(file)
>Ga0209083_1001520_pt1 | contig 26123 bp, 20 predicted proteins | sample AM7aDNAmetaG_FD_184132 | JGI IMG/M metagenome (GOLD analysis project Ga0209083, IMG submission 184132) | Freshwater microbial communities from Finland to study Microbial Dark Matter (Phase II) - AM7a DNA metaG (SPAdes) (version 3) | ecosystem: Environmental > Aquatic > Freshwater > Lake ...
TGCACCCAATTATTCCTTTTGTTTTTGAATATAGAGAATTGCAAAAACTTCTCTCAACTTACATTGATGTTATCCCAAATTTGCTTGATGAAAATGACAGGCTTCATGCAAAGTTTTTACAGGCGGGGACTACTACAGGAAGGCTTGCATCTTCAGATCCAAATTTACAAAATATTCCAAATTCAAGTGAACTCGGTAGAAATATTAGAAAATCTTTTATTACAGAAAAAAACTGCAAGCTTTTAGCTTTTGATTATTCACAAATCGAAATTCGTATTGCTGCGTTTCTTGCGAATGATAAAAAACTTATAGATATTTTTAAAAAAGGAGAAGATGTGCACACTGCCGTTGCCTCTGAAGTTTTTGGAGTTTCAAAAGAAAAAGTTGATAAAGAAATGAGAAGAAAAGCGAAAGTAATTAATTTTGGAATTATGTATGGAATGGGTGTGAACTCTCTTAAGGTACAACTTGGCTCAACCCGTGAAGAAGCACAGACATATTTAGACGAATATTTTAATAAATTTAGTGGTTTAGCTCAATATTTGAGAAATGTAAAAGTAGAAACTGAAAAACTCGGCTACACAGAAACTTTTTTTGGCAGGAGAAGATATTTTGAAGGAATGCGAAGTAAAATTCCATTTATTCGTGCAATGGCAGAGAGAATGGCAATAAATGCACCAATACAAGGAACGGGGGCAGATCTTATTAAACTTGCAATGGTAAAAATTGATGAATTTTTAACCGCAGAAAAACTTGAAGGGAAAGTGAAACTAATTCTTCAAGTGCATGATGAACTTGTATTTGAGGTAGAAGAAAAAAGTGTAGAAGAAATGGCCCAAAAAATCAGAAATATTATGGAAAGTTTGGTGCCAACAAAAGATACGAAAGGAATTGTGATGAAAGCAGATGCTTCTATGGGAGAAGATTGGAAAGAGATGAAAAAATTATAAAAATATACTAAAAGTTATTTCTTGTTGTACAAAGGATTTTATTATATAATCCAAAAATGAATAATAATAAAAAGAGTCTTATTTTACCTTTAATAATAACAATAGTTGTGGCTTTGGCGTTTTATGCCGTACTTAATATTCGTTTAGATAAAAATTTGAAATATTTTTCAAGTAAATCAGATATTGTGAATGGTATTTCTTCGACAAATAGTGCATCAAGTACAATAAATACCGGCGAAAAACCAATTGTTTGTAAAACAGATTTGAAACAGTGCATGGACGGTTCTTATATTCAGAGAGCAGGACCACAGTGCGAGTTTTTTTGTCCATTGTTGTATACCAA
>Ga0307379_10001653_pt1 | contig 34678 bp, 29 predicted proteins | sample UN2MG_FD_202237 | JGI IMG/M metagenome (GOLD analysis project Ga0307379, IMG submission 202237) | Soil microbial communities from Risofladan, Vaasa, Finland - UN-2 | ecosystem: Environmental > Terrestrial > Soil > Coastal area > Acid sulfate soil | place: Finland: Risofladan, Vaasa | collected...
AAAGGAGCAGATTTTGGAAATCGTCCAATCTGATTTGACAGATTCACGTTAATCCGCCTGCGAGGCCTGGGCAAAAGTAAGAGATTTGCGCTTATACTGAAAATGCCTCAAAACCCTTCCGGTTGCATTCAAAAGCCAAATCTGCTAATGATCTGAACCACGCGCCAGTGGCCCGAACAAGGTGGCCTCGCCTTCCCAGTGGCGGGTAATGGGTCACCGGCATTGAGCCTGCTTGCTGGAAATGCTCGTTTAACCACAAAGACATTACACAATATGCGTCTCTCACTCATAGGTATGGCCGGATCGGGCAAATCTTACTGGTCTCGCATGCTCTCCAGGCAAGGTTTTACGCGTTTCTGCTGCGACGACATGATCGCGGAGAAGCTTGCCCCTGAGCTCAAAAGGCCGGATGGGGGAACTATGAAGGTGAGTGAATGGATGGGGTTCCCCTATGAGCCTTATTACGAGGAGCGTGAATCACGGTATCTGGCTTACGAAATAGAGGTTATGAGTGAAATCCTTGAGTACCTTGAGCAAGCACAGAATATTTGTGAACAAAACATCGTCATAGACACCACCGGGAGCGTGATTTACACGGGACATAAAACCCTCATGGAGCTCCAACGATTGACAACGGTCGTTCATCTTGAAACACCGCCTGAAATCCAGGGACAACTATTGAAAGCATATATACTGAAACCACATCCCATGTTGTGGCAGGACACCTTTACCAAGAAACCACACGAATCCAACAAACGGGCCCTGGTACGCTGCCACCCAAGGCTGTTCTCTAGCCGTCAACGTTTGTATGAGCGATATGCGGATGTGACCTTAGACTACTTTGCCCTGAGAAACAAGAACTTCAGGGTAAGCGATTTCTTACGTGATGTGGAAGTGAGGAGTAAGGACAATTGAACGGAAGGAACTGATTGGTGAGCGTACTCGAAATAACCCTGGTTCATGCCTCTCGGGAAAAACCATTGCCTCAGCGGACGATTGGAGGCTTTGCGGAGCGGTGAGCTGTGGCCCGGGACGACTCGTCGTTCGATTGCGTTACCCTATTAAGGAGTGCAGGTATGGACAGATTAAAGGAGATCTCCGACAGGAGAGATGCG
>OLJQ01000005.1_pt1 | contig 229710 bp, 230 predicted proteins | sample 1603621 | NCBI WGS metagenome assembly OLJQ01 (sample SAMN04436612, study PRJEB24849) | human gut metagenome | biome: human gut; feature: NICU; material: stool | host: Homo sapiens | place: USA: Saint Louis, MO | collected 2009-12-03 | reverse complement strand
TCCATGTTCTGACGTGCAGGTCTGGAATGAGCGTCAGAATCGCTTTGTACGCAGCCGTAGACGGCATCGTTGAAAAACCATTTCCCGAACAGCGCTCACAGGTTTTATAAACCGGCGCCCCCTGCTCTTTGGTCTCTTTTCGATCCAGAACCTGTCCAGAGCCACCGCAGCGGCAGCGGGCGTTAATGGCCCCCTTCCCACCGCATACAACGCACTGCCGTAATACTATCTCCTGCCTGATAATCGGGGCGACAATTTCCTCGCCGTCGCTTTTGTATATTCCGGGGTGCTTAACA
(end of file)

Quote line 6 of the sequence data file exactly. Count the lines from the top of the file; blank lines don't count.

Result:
TCCATGTTCTGACGTGCAGGTCTGGAATGAGCGTCAGAATCGCTTTGTACGCAGCCGTAGACGGCATCGTTGAAAAACCATTTCCCGAACAGCGCTCACAGGTTTTATAAACCGGCGCCCCCTGCTCTTTGGTCTCTTTTCGATCCAGAACCTGTCCAGAGCCACCGCAGCGGCAGCGGGCGTTAATGGCCCCCTTCCCACCGCATACAACGCACTGCCGTAATACTATCTCCTGCCTGATAATCGGGGCGACAATTTCCTCGCCGTCGCTTTTGTATATTCCGGGGTGCTTAACA